Obviously, I was doing it all wrong, or I’d have songs on the country music charts, shows at the Opry, a retirement plan, and children with clean faces, trophies, and good grades.

I looked out my window, and through the drawn curtains I could see the spring Portland sky was still cloudy. My chest tightened, and the familiar morning dread filled my body—but I noticed it differently this time. I sternly told myself to put down my phone, get up, and start the goddamn day anyway. As I threw back the covers, I thought of that young woman out on the road who, despite doing the exact thing I wished I was doing, was likely also feeling overwhelmed, maybe unaccomplished, probably sad. I remembered saying, “Someone profits from us feeling this way.”

The reality is that while I have no songs on any charts, the album that I made with fellow independent artists has been played around the world. I got national media coverage, sold hundreds of CDs with no tour, and within three months of the release I was meeting with record executives at the biggest publishing companies in the industry. Having started with just my stories and a guitar, by most accounts, I’m doing all right.

Yet, in the shadows of my subconscious, I’m not in a state of gratitude. I’m anxious that I don’t have more money to spruce up my wardrobe, redecorate my living room, get some new lipstick, get a bigger house, get a newer car, and shop to make it better, so that even if it doesn’t feel better, at least it will look better.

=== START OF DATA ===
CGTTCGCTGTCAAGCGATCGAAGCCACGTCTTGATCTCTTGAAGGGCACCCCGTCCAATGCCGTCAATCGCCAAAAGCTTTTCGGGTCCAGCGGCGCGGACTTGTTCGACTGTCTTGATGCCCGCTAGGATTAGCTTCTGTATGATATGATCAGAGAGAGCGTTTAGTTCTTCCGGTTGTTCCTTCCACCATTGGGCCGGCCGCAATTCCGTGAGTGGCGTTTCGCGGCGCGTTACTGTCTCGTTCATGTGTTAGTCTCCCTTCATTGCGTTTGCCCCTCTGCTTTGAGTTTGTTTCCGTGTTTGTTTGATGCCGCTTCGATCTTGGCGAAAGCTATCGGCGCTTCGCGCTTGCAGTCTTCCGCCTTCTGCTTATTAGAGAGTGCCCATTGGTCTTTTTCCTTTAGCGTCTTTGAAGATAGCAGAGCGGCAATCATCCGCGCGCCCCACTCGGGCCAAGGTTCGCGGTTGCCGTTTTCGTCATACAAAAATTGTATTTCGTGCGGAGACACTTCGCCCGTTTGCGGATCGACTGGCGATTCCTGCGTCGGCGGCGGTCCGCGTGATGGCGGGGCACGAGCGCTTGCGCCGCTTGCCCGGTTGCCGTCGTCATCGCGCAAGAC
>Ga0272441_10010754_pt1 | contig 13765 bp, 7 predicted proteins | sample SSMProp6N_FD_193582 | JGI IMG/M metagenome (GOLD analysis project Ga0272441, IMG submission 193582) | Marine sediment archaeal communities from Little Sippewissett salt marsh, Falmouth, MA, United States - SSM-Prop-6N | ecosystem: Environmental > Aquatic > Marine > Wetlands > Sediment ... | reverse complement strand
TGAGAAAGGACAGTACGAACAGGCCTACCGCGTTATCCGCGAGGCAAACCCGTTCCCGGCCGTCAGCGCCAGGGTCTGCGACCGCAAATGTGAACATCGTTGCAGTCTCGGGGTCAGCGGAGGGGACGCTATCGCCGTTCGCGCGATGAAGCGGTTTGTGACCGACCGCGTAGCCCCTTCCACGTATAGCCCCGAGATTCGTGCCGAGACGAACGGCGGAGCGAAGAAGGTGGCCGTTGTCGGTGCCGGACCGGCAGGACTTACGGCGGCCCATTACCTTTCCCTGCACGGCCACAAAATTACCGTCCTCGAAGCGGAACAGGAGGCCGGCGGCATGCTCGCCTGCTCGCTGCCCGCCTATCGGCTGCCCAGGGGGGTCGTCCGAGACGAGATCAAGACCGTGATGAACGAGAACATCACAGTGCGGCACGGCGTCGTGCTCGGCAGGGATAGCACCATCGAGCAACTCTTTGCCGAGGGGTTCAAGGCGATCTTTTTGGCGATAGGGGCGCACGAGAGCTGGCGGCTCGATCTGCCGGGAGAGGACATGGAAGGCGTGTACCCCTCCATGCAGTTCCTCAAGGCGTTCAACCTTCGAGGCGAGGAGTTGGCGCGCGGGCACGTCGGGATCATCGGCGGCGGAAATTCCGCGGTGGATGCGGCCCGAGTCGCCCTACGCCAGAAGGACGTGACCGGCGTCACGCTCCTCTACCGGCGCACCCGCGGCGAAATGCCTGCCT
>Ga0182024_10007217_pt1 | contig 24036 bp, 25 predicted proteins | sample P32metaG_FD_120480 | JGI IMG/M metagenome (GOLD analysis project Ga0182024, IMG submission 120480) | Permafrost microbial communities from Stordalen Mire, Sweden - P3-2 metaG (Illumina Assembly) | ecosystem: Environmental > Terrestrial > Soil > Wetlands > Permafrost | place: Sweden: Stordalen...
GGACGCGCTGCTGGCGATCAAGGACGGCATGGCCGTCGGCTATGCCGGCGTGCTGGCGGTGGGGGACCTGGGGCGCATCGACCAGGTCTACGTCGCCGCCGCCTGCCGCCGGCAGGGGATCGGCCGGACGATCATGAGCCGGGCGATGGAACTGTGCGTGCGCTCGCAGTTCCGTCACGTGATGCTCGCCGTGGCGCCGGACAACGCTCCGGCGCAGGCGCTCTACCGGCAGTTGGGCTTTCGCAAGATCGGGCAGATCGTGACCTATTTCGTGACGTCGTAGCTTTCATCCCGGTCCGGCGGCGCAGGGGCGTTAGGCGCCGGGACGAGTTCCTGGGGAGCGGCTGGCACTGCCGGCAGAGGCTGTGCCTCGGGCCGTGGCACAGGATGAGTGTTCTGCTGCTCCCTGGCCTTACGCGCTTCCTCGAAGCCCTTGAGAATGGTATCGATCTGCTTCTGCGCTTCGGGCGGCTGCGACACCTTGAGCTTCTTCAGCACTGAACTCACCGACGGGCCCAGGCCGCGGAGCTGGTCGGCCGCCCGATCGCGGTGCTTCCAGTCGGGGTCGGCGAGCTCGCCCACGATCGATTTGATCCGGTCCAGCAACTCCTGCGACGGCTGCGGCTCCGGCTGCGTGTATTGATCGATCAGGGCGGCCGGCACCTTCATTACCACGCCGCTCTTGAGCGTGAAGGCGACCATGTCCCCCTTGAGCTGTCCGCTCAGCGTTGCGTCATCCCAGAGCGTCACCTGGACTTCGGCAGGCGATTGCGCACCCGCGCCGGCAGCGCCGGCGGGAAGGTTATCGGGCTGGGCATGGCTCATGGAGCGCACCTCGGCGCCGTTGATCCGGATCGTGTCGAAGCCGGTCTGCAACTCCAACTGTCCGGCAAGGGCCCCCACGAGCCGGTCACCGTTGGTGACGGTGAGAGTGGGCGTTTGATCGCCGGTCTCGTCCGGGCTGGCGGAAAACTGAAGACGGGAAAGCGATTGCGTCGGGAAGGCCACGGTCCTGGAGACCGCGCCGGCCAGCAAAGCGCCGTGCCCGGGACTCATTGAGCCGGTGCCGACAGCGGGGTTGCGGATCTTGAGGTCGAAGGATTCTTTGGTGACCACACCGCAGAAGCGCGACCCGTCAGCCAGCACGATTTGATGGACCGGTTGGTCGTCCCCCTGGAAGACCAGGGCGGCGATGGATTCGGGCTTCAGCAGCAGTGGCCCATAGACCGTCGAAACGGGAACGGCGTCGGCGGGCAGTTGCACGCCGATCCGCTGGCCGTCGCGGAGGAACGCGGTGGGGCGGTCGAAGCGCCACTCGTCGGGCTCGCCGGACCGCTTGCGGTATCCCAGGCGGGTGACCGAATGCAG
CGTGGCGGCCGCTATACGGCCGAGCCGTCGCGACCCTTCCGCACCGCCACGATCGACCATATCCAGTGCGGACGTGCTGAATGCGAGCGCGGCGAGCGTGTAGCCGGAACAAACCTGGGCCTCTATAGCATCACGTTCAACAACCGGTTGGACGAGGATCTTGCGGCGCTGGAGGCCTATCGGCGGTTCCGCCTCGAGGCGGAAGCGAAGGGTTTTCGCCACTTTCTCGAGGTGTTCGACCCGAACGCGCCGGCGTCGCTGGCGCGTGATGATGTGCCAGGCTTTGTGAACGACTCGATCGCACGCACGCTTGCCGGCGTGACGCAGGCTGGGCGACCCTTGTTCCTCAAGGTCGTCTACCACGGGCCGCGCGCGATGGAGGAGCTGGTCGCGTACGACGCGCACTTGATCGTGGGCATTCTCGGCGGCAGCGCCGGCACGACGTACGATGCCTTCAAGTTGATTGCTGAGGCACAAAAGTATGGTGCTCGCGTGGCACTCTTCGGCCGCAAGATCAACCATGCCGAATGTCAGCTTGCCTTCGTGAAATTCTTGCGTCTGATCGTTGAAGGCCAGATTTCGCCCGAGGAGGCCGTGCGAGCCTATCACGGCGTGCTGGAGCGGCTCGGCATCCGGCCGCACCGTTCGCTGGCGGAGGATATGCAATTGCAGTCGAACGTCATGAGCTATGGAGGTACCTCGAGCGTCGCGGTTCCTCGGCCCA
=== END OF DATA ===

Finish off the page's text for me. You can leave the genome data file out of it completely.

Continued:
Look, I know I shouldn’t compare my life to someone else’s, but I do. Maybe it’s a character defect, maybe it’s privilege, maybe it’s just a bad habit—but whatever it is, it is easily exploited. Zulily, ModCloth, JCrew, and MAC know where to discreetly insert their ads offering things I don’t need, things that won’t help.

For the 387th time, I deleted all of the social media apps from my phone. I stomped down the hallway like a madwoman, stating loudly to no one in particular, “I am not here on a capitalist journey. I am here on a spiritual journey.”

I said it over and over and over, trying to get the words to settle in my body. “I am on a spiritual journey.” I added, “I do not need to accumulate lots of money and accolades to prove my worth. I have enough. I am enough. My body is enough. My home, my music, my bank account, my family, my garden, my health, are all good enough.” I stomped all day long until something shifted and I felt gratitude for all that I had been given and all that I had built.

Chances are high that I’ll forget this moment, because even without social media, as an American I live in a constant hurricane of advertising that makes it nearly impossible to consistently tend the small flame of my own truth. I know I’ll need to intentionally return to this lesson again and again.

I am not here on this earth to accumulate goods. I am here to do good, and that is enough.

About the Author | Nikole Potulsky

Nikole Potulsky is an American activist, writer, speaker, independent musician, parent, and proud member of the LGBTQ community. Through story and music, Nikole shares her journey of finding, losing, and reclaiming her voice and power in her family, community, and career.  Nikole’s music can be found on all streaming and downloading sites, her essay’s have been published in the Los Angeles Review of Books, the Portland Mercury, and at www.NikolePotulsky.com.